FRIDAY, Dec. 7, 2018 — Fear of complications and frustration at the amount of time required to manage type 1 diabetes impact the quality of life of young adults with the disease, according to a study published in the December issue of The Diabetes Educator.
Denise A. Kent, Ph.D., R.N., and Laurie Quinn, Ph.D., R.N., both from the University of Illinois at Chicago, examined factors known to be associated with quality of life, including fear of complications, self-efficacy for diabetes self-management, and self-management of diabetes, among 180 young adults (aged 18 to 35 years) with type 1 diabetes.
The researchers found that quality of life was significantly associated with fear of hypoglycemia, fear of complications, and self-efficacy. Six in 10 report being afraid of long-term complications, 70 percent report being scared diabetes will affect their feet, and 42 percent worry very often about having a low-blood glucose crisis when asleep. However, quality of life was not associated with either diabetes self-management behaviors or diabetes knowledge. Fears extended beyond disease management and included fears of being denied insurance, the burden the disease places on their family, and even concerns about having children and getting a job.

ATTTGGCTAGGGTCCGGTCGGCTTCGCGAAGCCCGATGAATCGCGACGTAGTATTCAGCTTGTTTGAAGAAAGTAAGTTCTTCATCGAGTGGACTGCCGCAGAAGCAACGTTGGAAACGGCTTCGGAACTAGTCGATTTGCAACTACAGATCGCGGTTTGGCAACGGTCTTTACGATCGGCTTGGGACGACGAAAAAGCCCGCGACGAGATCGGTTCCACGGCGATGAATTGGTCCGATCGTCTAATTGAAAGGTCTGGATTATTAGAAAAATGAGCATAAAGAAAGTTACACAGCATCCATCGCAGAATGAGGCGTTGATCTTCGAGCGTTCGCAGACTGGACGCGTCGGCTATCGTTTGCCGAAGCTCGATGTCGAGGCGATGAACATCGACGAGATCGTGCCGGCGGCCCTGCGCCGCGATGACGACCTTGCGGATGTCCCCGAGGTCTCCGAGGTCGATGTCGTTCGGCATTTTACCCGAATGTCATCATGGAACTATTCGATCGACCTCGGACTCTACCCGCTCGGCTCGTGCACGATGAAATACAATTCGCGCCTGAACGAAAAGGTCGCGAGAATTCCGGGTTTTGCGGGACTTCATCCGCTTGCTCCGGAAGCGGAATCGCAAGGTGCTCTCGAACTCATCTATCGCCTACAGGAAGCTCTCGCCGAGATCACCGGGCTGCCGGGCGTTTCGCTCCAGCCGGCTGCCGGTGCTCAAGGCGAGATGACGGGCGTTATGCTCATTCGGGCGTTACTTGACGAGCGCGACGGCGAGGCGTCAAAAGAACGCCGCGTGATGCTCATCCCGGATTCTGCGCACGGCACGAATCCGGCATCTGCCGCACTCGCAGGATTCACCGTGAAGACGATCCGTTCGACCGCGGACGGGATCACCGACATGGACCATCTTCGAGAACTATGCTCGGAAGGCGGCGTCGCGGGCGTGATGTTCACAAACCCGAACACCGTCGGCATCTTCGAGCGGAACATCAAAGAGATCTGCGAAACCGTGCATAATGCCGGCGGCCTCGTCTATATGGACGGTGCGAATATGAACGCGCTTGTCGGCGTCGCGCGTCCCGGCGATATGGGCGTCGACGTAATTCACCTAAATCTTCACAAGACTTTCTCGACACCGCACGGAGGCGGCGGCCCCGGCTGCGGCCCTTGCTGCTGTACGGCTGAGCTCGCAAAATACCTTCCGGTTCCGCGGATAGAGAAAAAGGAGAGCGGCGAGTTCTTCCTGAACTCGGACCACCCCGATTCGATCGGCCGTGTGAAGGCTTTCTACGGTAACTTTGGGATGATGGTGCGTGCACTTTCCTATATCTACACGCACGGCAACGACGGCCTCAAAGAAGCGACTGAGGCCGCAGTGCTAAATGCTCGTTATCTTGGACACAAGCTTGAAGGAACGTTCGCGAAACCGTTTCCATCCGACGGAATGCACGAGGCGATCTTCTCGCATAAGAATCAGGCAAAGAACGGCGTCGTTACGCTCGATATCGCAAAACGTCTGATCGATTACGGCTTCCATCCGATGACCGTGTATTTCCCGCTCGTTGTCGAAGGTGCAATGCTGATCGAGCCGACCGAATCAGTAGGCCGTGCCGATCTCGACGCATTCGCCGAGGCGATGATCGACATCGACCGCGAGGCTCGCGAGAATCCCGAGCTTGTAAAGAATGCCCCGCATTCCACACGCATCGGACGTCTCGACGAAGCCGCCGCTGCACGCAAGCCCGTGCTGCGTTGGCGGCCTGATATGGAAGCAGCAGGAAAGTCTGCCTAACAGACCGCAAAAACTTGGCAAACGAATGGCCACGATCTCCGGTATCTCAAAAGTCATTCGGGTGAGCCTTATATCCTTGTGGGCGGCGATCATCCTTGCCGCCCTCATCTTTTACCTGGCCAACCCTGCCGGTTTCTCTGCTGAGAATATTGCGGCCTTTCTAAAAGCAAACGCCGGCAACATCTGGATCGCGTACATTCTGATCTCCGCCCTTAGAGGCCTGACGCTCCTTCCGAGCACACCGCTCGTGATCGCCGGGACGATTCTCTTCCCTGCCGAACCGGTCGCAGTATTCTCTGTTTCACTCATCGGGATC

“Young adults are engaging in developmental tasks and new relationships,” Quinn said in a statement. “Minimizing their worries about diabetes will help them focus on the important new roles they are taking on personally and societally. It may also help people with diabetes have and maintain better quality of life in later stages of life.”
Posted: December 2018
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